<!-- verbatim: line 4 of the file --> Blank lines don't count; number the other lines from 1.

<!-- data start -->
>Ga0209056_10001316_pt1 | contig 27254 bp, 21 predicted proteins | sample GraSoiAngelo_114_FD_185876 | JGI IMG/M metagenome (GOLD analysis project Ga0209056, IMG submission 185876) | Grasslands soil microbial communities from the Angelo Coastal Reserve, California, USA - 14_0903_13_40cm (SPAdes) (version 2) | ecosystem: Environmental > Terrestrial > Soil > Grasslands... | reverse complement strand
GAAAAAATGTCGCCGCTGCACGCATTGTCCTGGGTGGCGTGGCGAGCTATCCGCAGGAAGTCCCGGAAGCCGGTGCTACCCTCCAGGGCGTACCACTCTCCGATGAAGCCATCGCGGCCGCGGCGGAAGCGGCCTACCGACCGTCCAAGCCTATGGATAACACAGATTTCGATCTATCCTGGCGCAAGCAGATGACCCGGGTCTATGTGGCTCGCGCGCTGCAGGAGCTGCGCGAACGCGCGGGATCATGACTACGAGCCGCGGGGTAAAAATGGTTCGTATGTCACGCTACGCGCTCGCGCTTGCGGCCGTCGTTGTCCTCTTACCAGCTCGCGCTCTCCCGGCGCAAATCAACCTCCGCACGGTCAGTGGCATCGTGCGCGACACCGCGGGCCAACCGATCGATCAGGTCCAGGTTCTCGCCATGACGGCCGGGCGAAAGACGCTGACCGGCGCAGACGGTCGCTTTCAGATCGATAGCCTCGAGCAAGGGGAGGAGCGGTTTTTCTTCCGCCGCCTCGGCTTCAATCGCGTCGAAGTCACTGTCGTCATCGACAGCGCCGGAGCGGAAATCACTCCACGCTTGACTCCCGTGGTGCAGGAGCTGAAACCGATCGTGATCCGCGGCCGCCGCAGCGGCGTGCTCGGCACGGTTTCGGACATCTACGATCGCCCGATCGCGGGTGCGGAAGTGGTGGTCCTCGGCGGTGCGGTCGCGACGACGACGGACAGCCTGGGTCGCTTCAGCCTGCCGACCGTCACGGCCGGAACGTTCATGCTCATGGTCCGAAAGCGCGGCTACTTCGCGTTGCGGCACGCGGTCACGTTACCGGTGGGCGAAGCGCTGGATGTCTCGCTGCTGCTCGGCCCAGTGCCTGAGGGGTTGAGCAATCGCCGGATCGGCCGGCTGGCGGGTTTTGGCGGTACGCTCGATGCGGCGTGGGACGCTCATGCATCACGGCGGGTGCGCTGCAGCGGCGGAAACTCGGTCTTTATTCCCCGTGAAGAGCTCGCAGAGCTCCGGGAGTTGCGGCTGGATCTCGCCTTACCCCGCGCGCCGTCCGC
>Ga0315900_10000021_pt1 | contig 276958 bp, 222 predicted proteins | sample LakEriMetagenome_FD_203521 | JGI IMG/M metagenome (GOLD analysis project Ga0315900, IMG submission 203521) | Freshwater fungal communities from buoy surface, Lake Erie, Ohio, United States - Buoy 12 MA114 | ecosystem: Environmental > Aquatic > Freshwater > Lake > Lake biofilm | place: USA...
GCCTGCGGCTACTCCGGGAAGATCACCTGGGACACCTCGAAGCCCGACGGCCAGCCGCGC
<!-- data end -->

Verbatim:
GCCTGCGGCTACTCCGGGAAGATCACCTGGGACACCTCGAAGCCCGACGGCCAGCCGCGC